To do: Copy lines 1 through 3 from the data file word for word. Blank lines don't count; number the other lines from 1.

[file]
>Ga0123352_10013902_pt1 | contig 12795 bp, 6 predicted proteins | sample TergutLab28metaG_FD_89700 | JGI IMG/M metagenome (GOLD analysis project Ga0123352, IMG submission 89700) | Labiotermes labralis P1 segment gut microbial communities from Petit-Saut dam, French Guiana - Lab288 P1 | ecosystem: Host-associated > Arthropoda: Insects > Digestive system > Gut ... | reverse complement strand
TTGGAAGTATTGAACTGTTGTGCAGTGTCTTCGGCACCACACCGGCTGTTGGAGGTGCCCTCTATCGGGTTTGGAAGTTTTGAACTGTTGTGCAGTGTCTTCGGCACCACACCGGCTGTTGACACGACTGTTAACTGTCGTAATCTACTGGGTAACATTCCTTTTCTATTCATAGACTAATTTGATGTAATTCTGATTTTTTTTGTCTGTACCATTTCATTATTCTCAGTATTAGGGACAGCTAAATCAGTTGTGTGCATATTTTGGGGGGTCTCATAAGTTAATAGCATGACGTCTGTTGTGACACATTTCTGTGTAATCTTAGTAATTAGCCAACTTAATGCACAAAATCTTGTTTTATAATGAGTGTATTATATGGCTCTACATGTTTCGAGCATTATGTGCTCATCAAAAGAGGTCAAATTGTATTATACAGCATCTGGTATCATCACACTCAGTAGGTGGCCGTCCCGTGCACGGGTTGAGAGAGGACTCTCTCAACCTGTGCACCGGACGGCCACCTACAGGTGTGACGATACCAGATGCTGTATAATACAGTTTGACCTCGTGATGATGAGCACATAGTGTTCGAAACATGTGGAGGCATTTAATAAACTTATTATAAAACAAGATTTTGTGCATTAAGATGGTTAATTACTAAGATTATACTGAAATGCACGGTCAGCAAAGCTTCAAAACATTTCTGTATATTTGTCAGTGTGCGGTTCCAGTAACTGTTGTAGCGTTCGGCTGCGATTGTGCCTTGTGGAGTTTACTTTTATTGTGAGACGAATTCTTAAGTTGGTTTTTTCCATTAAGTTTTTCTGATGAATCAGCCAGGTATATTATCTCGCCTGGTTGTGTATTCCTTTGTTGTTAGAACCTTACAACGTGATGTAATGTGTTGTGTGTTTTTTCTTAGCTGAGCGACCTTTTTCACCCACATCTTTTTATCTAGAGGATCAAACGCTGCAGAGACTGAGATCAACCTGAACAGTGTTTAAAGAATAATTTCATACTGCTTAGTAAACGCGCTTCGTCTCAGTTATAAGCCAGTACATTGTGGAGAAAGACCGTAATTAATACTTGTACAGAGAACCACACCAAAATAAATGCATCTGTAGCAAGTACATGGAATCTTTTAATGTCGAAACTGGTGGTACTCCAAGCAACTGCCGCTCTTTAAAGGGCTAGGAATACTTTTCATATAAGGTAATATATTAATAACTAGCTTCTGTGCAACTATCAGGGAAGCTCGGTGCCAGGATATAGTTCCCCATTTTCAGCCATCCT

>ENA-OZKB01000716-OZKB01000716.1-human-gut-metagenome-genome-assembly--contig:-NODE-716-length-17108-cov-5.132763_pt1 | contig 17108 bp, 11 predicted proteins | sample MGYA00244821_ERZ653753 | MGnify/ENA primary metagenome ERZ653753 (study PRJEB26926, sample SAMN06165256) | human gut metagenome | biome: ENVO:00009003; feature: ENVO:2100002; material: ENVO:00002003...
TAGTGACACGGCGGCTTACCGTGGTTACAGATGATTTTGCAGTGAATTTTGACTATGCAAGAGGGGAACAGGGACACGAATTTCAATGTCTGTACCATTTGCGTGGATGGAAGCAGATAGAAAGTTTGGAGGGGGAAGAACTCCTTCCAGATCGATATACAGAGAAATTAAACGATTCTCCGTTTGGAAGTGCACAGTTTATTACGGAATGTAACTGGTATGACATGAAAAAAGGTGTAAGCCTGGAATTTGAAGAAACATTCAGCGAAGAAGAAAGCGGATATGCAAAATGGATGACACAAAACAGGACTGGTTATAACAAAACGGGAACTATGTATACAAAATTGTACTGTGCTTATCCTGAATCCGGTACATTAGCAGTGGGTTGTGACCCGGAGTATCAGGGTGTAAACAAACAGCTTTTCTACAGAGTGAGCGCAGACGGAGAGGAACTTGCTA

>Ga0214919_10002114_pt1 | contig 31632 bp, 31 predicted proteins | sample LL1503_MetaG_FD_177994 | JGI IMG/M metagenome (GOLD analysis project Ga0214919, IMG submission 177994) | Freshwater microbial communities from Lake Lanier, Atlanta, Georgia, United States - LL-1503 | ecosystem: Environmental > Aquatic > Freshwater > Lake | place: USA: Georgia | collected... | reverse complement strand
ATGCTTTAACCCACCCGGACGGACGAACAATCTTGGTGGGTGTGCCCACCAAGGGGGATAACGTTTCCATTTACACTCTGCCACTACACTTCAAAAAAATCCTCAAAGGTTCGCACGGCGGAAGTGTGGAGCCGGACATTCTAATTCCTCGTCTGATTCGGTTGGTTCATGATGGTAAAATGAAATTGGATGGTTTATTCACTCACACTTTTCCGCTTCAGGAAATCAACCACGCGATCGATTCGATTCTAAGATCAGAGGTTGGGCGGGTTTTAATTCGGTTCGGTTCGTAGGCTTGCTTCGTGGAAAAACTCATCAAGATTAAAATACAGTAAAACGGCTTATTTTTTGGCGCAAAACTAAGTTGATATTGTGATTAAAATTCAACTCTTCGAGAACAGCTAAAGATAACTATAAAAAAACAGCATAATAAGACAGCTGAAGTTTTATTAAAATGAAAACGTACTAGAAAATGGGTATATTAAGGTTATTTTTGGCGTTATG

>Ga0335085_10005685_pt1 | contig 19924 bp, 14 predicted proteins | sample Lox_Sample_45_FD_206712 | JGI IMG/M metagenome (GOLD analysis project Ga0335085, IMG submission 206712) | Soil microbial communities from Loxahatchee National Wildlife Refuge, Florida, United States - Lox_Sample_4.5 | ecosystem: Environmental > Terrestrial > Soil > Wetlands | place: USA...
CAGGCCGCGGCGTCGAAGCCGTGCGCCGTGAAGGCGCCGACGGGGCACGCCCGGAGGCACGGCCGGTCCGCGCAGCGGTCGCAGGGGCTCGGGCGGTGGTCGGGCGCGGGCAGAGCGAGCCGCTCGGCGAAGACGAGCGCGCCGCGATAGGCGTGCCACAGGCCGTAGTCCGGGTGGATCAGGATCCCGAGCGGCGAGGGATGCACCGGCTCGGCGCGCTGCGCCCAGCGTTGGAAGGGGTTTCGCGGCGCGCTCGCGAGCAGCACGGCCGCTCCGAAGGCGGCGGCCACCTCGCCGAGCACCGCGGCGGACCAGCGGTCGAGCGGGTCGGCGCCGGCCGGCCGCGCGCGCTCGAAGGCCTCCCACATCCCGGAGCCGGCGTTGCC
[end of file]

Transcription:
>Ga0123352_10013902_pt1 | contig 12795 bp, 6 predicted proteins | sample TergutLab28metaG_FD_89700 | JGI IMG/M metagenome (GOLD analysis project Ga0123352, IMG submission 89700) | Labiotermes labralis P1 segment gut microbial communities from Petit-Saut dam, French Guiana - Lab288 P1 | ecosystem: Host-associated > Arthropoda: Insects > Digestive system > Gut ... | reverse complement strand
TTGGAAGTATTGAACTGTTGTGCAGTGTCTTCGGCACCACACCGGCTGTTGGAGGTGCCCTCTATCGGGTTTGGAAGTTTTGAACTGTTGTGCAGTGTCTTCGGCACCACACCGGCTGTTGACACGACTGTTAACTGTCGTAATCTACTGGGTAACATTCCTTTTCTATTCATAGACTAATTTGATGTAATTCTGATTTTTTTTGTCTGTACCATTTCATTATTCTCAGTATTAGGGACAGCTAAATCAGTTGTGTGCATATTTTGGGGGGTCTCATAAGTTAATAGCATGACGTCTGTTGTGACACATTTCTGTGTAATCTTAGTAATTAGCCAACTTAATGCACAAAATCTTGTTTTATAATGAGTGTATTATATGGCTCTACATGTTTCGAGCATTATGTGCTCATCAAAAGAGGTCAAATTGTATTATACAGCATCTGGTATCATCACACTCAGTAGGTGGCCGTCCCGTGCACGGGTTGAGAGAGGACTCTCTCAACCTGTGCACCGGACGGCCACCTACAGGTGTGACGATACCAGATGCTGTATAATACAGTTTGACCTCGTGATGATGAGCACATAGTGTTCGAAACATGTGGAGGCATTTAATAAACTTATTATAAAACAAGATTTTGTGCATTAAGATGGTTAATTACTAAGATTATACTGAAATGCACGGTCAGCAAAGCTTCAAAACATTTCTGTATATTTGTCAGTGTGCGGTTCCAGTAACTGTTGTAGCGTTCGGCTGCGATTGTGCCTTGTGGAGTTTACTTTTATTGTGAGACGAATTCTTAAGTTGGTTTTTTCCATTAAGTTTTTCTGATGAATCAGCCAGGTATATTATCTCGCCTGGTTGTGTATTCCTTTGTTGTTAGAACCTTACAACGTGATGTAATGTGTTGTGTGTTTTTTCTTAGCTGAGCGACCTTTTTCACCCACATCTTTTTATCTAGAGGATCAAACGCTGCAGAGACTGAGATCAACCTGAACAGTGTTTAAAGAATAATTTCATACTGCTTAGTAAACGCGCTTCGTCTCAGTTATAAGCCAGTACATTGTGGAGAAAGACCGTAATTAATACTTGTACAGAGAACCACACCAAAATAAATGCATCTGTAGCAAGTACATGGAATCTTTTAATGTCGAAACTGGTGGTACTCCAAGCAACTGCCGCTCTTTAAAGGGCTAGGAATACTTTTCATATAAGGTAATATATTAATAACTAGCTTCTGTGCAACTATCAGGGAAGCTCGGTGCCAGGATATAGTTCCCCATTTTCAGCCATCCT

>ENA-OZKB01000716-OZKB01000716.1-human-gut-metagenome-genome-assembly--contig:-NODE-716-length-17108-cov-5.132763_pt1 | contig 17108 bp, 11 predicted proteins | sample MGYA00244821_ERZ653753 | MGnify/ENA primary metagenome ERZ653753 (study PRJEB26926, sample SAMN06165256) | human gut metagenome | biome: ENVO:00009003; feature: ENVO:2100002; material: ENVO:00002003...